ivy can crumble stone, a cobra can kill

a king, and water is a lord. He can
shower or rinse away our lives.

The Initiation

by Therese Halscheid

Therese was raised near a prehistoric pond where the first dinosaur bones were unearthed in North America.

It was frightening
to grow calm lying down and yet not know
what sleep held

what the mind of wild trees
might do

black snakes, the alligator
I spotted earlier

in the swamp, anything was possible

I witnessed areas
with no wind and flickering leaves

I had found shadows freeing themselves
enough to come alive

and when, by middle night, a presence
came through the screen, something that
took no form but moved
curiously forward

I, I

who had come this far
to be torn from the civilized world

knew only how to be good to it, was good
to it in opening myself, my limbs
as a woman might

and allowed its power to fall over me
learning, as one’s eyes will do
entering words on a page.

I was read that way

and then,
in a manner which meant acceptance

felt gently closed like a book,
as it left.

Reprinted from Uncommon Geography by Therese Halscheid

The Road Between Them

by Gary Cooke

Gary lives at the edge of the Texas Hill Country in the Lower Colorado-Cummins Watershed near Gilleland Creek.

This kind of country
makes your heart spill.
Wildflowers everywhere,
a sign saying
Sweet Medicine Ranch.

Just below Latrobe
the dark eyes of a mare
disturb you, until the curve
in the road lets you see the horse
on the other side, head down
in the long grass.

The road between them
wet and dark, a sky purple
with thunder, you feel something like love,
even driving by,
big drops of rain splashing
like tears on the windshield.

Reprinted from Yuba Flows (Hip Pocket Press, 2007)

What Happened in August

by Christina Pacosz

Christina lives near the Kansas and Missouri Rivers below a limestone ridge in a highly-managed urban watershed.

A cold woosh of air from the north brings gray skies and rain today.

The merlin we saw perched on the power line between the cabin and the outhouse yesterday was back again this morning. I watched it hunt a rabbit hunched in a patch of fireweed, scant cover now the bloom is gone. The small falcon flew away, talons empty.

A thin squirrel was rummaging for cookout scraps on the back porch, peering in the window while I made a phone call. Food seems to be the imperative now and I regret another summer without a garden, but the mosquitoes deterred me. The wild berries I have picked are disappointingly bitter. We own no gun to hunt moose and no truck or chainsaw to gather wood. We call ourselves grasshoppers and laugh. Last night we spotted our first flock of geese heading south.The inexorable winter bearing down.

* * *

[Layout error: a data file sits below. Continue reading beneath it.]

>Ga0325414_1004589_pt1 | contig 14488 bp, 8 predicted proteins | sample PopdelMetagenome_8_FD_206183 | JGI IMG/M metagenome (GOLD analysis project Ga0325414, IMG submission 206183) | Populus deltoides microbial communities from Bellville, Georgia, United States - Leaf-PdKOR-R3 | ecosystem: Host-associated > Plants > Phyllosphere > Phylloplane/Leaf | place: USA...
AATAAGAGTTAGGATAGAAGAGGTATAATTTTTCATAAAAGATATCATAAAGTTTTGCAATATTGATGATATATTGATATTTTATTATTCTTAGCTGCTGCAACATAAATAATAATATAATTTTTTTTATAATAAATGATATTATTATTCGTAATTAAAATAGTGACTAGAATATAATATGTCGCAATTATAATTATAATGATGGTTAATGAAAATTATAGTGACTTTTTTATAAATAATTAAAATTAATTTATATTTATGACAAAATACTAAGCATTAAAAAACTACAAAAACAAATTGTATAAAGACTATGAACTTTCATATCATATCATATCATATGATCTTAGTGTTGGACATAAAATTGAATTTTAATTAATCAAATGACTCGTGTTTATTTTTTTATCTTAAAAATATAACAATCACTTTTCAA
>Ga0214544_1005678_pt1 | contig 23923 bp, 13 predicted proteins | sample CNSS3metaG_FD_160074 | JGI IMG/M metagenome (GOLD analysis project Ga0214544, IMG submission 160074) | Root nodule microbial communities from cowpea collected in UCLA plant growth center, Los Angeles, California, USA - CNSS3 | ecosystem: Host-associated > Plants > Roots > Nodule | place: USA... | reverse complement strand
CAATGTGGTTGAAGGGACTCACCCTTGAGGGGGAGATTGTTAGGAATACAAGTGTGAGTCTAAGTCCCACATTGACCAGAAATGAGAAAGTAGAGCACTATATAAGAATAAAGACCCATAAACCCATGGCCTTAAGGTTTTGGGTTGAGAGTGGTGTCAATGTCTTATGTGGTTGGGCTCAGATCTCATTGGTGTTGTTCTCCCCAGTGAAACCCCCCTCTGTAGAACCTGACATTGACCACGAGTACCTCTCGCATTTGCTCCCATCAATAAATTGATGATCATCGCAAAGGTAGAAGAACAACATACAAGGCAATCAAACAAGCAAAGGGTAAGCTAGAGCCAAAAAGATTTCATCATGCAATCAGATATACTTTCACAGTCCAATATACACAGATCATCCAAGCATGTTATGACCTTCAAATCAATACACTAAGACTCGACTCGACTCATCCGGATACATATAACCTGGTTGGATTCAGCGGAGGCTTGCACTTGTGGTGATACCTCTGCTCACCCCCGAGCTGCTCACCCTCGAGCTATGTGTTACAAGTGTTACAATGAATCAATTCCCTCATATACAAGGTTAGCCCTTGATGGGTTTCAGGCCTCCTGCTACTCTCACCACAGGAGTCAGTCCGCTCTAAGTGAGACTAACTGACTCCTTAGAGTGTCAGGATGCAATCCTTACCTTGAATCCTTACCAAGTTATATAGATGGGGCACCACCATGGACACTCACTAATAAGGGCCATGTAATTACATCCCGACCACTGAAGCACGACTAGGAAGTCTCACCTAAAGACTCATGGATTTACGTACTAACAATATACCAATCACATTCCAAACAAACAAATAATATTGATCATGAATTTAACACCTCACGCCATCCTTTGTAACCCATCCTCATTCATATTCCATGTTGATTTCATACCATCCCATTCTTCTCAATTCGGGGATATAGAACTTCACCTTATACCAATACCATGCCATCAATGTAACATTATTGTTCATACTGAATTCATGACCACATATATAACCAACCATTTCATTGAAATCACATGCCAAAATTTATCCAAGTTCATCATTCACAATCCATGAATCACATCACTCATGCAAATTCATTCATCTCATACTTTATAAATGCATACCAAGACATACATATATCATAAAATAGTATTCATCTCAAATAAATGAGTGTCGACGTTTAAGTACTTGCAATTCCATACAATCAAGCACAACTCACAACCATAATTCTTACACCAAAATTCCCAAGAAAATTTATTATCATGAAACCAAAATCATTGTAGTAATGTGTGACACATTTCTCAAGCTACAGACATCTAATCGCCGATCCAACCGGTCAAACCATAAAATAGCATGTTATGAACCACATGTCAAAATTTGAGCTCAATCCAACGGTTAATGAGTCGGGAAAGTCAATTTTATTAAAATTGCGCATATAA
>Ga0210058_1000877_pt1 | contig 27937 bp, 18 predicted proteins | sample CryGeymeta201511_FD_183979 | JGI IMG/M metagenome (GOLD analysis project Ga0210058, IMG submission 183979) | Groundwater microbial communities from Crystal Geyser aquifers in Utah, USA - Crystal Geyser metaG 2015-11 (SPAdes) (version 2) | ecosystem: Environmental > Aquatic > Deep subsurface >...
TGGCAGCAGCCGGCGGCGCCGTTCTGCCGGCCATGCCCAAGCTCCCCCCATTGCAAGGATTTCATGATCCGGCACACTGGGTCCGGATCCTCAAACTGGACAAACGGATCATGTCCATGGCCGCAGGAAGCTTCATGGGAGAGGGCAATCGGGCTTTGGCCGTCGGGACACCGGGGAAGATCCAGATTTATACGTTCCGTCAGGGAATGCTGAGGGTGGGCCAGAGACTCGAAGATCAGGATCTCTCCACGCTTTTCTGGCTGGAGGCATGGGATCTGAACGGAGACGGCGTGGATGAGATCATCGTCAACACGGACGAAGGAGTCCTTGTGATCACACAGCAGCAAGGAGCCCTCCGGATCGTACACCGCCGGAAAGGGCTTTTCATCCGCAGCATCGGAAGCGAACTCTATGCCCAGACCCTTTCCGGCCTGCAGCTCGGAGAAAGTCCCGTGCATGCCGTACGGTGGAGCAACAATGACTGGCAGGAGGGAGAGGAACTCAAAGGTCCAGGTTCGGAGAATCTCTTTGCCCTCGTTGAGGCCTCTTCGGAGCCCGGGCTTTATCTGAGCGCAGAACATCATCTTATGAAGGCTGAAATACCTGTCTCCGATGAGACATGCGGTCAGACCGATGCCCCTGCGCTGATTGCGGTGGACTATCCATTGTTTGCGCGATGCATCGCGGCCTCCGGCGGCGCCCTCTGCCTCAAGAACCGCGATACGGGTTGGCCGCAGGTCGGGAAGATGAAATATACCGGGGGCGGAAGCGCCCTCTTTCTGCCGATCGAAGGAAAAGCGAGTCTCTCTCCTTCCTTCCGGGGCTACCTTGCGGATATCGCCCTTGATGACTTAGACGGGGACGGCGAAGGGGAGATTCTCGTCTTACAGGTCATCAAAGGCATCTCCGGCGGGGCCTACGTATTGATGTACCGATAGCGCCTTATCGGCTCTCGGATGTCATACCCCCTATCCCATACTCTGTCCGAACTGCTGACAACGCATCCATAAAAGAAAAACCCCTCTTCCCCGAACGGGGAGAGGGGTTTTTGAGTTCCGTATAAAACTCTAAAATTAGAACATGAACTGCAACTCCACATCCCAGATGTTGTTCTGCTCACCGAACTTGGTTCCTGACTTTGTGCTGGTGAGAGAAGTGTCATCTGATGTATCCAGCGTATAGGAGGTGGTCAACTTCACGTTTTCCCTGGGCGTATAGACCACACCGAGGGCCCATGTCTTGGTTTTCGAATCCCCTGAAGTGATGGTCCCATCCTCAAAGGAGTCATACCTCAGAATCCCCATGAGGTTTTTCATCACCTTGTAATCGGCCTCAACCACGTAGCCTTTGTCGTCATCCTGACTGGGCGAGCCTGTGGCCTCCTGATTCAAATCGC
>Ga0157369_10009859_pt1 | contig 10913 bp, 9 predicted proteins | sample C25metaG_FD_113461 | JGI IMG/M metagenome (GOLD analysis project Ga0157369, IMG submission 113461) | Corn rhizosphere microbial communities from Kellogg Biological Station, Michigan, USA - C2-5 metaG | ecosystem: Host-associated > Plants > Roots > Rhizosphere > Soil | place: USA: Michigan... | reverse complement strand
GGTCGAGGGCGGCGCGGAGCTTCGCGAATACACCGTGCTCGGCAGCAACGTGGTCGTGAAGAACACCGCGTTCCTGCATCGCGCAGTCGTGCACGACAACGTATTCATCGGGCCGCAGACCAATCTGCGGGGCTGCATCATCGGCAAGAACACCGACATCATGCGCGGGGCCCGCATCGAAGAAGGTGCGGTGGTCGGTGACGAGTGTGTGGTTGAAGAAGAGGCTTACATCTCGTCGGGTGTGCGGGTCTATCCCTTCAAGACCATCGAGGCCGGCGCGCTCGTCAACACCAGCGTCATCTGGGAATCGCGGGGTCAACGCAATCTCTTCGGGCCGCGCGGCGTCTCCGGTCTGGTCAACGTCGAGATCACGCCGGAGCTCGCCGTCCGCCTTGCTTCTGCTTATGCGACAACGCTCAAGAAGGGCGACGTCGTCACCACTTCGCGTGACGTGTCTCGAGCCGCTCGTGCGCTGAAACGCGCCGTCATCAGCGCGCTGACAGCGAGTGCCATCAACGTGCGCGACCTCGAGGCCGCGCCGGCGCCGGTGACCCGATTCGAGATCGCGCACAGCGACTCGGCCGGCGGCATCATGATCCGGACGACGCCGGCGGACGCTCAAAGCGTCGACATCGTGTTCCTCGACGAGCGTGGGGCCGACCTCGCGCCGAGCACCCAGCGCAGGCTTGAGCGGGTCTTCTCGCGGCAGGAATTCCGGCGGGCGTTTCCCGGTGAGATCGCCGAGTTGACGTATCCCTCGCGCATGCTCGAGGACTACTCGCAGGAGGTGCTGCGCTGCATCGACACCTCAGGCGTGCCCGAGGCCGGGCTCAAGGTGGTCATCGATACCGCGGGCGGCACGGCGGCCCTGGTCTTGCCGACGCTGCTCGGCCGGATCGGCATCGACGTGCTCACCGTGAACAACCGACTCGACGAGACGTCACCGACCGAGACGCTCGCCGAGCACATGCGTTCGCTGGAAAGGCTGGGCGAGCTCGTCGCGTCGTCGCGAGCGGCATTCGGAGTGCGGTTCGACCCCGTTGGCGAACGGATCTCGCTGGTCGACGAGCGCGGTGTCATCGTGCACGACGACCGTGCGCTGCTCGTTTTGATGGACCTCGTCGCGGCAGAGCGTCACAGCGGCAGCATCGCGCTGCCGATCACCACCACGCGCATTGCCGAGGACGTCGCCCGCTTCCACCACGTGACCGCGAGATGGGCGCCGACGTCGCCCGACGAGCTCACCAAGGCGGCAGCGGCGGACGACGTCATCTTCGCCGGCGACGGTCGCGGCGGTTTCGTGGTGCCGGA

Last Sunday in Denali was magical. An overused adjective, but accurate for summing up the day's events. The details would branch into many stories, each one of us on the park bus strangers with tales to tell.

My story might go something like this:

After a careening drive down the steepest gravel road I have ever traveled, the bus tires inching perilously close to the crumbling edge of sheer cliffs, the relief of the river. Safety at last.

We halt to witness a pair of wolves fighting two grizzly bears over a caribou carcass. Up and down the bus, speculation as to who killed the caribou or made the lucky find favors the wolves, then the bears, and back again.

The wolves are definitely the losers now, though they do not slink far. One of the bears bests the other, who leaps up the cliff into the forest, scattering rock in its scramble to get away. The winner grapples with the caribou, a mock kill; its claws leave red gashes. Mine.

A red and black fox with a white-tipped tail moves in for the long wait. A flock of magpies settles in the trees.

The wolves are patient as rocks on the riverbank. The color of their fur and their utter stillness conspire against us, and we lose sight of them, only to fix them again in our binoculars and cameras, our technological eyes, and our naked ones, too. There is a conspiracy of stones and wolves against us. I am simultaneously enthralled and vexed by such lupine trickery.

The grizzly's bulk plows a wide furrow in the river; the yellow-eyed stare of the wolves must go. The pair retreats several yards, cringing, tails between their legs. The bear rushes them one more time, but canis lupus will not give up the vigil. The meat is there for the taking. The wait does not worry them; their lives are a long search for food. Or not. In the meantime, the sun is hot and so are the rocks.

One wolf sports a green radio collar. Adolph Murie's legacy at work in the ongoing scientific scrutiny of the current members of the East Fork wolf pack. The collar makes the wild appear tame, but this is not a domestic scrap; the backyard we are in is wild country.